Not only will these strict rules prohibit talent from experiencing the opportunities that UK performances offer, but also fans are bound to be disappointed when some artists would rather avoid the struggle to come and perform.
Although these problems have not become law as yet, already problems are occurring and numerous industries are calling for changes.
This cause has gained much publicity recently as the Edinburgh Festival and Fringe was successful in their fight against severe immigration policies. If the laws applied to artists at this festival that would mean that as many as 3000 non-UK or European Union artists could possibly not be able to travel to the UK.
Currently these foreign festival performers are granted a visa exemption. The new rules under tier 5, temporary workers and youth mobility, would now require a visa and a certificate of sponsorship. However at the beginning of this month it was agreed that these artists would now be able to enter the UK under a special visitor permit.
This decision was met with much approval all round, as Scottish Secretary Des Browne says, “The festivals are an essential part of Scotland’s, and the UK’s cultural and economic life and it is only right the government makes every effort to support their future success and diversity.”
Despite this success there are still major difficulties, particularly for African artists and foreigners who aim to contribute to the UK art scene for longer than just three months.
There are various hurdles for African artists playing in the UK, despite the fact that African influenced music has taken the music industry by storm of late. A major issue is the fact that some African countries do not have a UK office, therefore in order to get a visa; an artist needs to travel to another country. There are strict guidelines that state that every individual need to provide sufficient evidence that they are, for example, in a band as well as give their biometric details.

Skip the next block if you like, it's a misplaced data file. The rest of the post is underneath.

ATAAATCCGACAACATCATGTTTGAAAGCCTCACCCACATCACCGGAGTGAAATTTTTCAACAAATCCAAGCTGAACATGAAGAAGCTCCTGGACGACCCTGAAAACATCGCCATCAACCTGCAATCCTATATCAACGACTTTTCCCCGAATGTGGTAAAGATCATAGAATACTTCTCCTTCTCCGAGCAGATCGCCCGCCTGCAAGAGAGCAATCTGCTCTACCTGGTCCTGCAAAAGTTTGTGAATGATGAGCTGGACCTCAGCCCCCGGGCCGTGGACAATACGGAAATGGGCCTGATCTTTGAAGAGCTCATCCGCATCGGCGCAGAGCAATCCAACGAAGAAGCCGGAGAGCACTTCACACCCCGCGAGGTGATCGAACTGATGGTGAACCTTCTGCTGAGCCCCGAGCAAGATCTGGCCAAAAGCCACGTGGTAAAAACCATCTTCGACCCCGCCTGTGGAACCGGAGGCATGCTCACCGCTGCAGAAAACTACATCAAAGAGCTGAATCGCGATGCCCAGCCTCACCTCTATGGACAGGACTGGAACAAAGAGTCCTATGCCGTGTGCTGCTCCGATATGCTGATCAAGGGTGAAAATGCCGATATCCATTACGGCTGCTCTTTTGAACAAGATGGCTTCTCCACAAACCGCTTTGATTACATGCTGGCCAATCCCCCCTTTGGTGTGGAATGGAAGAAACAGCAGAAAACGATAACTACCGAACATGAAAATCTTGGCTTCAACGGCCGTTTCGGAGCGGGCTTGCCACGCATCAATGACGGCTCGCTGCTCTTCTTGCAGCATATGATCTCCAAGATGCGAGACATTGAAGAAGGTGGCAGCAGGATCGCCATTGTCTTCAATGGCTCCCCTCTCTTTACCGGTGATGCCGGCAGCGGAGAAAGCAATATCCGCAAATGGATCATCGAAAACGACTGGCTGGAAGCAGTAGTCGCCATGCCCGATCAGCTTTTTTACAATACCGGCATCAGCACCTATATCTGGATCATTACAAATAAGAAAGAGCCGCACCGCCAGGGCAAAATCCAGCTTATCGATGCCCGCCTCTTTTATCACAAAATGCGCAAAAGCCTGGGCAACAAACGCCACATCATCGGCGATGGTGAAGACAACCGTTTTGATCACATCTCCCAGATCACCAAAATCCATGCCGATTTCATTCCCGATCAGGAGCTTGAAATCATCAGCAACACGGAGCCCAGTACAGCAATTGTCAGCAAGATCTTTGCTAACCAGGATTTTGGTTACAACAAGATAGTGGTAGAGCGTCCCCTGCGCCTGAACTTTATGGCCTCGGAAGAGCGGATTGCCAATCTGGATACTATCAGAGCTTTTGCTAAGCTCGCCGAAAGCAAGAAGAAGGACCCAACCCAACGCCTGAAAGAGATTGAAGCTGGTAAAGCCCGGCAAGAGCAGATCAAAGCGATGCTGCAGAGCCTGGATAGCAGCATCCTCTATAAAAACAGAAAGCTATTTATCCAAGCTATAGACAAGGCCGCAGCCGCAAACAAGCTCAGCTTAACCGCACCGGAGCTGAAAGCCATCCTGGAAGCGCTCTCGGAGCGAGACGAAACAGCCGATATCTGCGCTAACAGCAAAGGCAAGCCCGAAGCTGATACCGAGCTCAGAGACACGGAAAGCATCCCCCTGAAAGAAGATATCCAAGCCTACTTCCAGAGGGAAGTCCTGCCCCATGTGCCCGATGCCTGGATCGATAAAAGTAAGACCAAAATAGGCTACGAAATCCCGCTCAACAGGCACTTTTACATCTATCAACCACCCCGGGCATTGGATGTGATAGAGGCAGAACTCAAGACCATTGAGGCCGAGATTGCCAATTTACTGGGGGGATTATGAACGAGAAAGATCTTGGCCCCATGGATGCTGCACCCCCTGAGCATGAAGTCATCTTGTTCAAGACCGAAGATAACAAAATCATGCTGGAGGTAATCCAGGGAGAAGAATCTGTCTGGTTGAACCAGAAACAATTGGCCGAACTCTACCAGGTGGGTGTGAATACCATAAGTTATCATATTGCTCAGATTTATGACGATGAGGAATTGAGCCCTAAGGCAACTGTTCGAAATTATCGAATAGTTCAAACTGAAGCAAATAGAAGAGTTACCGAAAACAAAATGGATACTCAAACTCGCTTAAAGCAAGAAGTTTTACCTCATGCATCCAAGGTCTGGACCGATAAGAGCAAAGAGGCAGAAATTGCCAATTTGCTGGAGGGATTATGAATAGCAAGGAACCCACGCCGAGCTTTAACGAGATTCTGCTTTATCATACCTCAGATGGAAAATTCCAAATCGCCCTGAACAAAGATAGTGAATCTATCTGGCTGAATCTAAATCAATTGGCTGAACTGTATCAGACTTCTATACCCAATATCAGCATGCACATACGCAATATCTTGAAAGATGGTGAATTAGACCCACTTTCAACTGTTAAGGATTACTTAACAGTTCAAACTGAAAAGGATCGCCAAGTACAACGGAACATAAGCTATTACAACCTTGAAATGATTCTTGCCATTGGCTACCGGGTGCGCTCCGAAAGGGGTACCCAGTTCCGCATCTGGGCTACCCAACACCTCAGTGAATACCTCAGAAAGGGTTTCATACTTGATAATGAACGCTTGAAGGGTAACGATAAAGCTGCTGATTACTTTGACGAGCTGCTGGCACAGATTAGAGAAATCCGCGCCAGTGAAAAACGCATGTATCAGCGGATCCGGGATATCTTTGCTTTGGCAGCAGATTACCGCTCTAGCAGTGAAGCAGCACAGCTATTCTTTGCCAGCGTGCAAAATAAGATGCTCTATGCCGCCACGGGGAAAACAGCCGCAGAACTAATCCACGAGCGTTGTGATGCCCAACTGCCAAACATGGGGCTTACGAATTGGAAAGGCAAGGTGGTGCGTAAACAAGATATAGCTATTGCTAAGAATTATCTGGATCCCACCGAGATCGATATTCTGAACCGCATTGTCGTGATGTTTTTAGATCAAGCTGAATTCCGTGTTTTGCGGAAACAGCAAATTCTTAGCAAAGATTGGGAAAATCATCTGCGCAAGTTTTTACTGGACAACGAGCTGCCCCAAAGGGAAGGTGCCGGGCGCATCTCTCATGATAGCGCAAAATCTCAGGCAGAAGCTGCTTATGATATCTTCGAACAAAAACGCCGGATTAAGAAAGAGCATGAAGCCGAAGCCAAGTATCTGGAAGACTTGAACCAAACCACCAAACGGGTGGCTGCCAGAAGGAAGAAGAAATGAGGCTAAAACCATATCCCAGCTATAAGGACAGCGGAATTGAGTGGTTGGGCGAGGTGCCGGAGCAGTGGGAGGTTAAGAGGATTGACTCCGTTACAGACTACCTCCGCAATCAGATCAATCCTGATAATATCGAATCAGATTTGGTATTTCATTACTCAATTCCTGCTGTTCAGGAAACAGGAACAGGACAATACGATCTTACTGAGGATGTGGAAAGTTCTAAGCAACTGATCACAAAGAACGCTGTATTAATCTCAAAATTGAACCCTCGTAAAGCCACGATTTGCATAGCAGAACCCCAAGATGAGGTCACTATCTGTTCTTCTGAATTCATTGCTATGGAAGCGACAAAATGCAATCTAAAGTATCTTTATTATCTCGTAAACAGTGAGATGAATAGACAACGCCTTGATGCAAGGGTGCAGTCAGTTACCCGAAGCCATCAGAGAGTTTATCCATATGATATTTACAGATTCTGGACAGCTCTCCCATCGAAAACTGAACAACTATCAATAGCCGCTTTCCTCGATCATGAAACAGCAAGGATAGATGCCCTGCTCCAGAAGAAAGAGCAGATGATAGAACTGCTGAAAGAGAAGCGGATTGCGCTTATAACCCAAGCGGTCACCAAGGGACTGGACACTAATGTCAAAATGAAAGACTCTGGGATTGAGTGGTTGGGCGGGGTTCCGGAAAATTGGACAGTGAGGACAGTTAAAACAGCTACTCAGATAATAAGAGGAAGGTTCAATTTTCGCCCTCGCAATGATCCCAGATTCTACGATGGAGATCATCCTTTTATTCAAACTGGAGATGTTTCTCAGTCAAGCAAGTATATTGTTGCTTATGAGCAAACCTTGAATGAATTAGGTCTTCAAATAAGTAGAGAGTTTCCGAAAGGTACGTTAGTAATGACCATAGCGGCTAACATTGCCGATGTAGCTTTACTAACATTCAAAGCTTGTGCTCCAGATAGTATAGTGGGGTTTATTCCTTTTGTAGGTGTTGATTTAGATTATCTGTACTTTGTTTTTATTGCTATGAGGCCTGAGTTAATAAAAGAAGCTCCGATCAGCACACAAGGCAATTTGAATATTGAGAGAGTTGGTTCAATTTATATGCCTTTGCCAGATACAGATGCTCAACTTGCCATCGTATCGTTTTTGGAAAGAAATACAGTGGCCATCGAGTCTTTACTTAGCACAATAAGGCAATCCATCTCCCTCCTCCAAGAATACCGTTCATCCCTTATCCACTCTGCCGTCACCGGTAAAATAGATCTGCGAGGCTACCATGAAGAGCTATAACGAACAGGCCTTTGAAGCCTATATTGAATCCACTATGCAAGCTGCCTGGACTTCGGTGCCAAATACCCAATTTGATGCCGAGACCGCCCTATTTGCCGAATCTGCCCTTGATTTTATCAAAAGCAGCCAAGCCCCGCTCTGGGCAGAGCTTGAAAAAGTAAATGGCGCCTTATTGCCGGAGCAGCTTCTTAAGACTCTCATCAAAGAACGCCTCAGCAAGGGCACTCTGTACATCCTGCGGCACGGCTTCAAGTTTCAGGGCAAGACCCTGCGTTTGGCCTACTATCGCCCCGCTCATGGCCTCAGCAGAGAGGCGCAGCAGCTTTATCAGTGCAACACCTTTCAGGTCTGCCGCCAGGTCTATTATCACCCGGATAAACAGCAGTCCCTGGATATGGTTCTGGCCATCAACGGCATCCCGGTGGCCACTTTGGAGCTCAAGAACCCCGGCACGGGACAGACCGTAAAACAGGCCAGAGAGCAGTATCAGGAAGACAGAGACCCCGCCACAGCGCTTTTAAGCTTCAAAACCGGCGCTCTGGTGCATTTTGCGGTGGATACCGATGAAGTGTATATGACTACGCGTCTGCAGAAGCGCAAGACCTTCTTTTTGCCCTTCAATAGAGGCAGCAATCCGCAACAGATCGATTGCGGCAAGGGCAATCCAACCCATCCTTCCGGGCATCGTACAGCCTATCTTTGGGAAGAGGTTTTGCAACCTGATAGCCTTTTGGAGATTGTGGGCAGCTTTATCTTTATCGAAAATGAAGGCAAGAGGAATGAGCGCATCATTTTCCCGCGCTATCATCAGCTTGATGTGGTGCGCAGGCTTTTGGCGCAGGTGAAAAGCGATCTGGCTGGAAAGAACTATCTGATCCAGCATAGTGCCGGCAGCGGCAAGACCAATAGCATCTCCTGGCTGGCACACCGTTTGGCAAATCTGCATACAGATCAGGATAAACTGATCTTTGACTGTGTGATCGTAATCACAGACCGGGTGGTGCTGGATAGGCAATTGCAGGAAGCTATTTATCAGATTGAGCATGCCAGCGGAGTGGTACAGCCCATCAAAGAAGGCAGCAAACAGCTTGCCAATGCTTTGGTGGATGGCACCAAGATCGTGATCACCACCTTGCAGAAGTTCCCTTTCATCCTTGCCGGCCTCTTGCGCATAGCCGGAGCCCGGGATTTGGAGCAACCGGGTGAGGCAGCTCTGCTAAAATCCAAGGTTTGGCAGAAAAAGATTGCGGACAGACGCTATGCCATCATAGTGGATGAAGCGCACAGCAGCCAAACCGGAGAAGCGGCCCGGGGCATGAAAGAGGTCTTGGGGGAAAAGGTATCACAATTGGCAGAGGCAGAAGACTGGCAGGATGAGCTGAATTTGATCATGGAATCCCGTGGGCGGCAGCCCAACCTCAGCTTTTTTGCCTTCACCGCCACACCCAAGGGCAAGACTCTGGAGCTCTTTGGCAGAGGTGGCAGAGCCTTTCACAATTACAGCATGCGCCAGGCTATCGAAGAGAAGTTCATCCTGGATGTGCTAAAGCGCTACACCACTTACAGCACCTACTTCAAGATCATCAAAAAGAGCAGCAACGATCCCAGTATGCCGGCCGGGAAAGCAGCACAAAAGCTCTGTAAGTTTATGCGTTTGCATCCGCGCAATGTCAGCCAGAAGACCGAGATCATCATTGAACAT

The cost of this could be unachievable for struggling artists. Costs for work permits and visas in relation to Africa’s weak currencies have always been a problem but now that everyone needs to go in person, this has made it even worse. But these kinds of problems are not only limited to African acts, even Liza Minnelli almost missed her performance due to a delay with her visa paperwork.
The situation gets worse for ballerinas. The points based system will threaten the recruitment of foreign dancers, particularly as tier 2 for those applying to skilled workers with an offer of employment; need specific language ability, qualifications and required wages. Often dancers cannot fulfill these obligations despite talent.
Yes, there has been success in relation to the festivals but the UK may still suffer through the stringent, limited requirements for other talented foreigners in the arts. Let’s hope that the UK’s art scene will be able to still claim multiculturalism and diversity, despite the struggle that this new policy will introduce.
The tier system is slowly being introduced around the world with biometric requirements already being in place in many countries. The system will only become official law by the autumn of this year.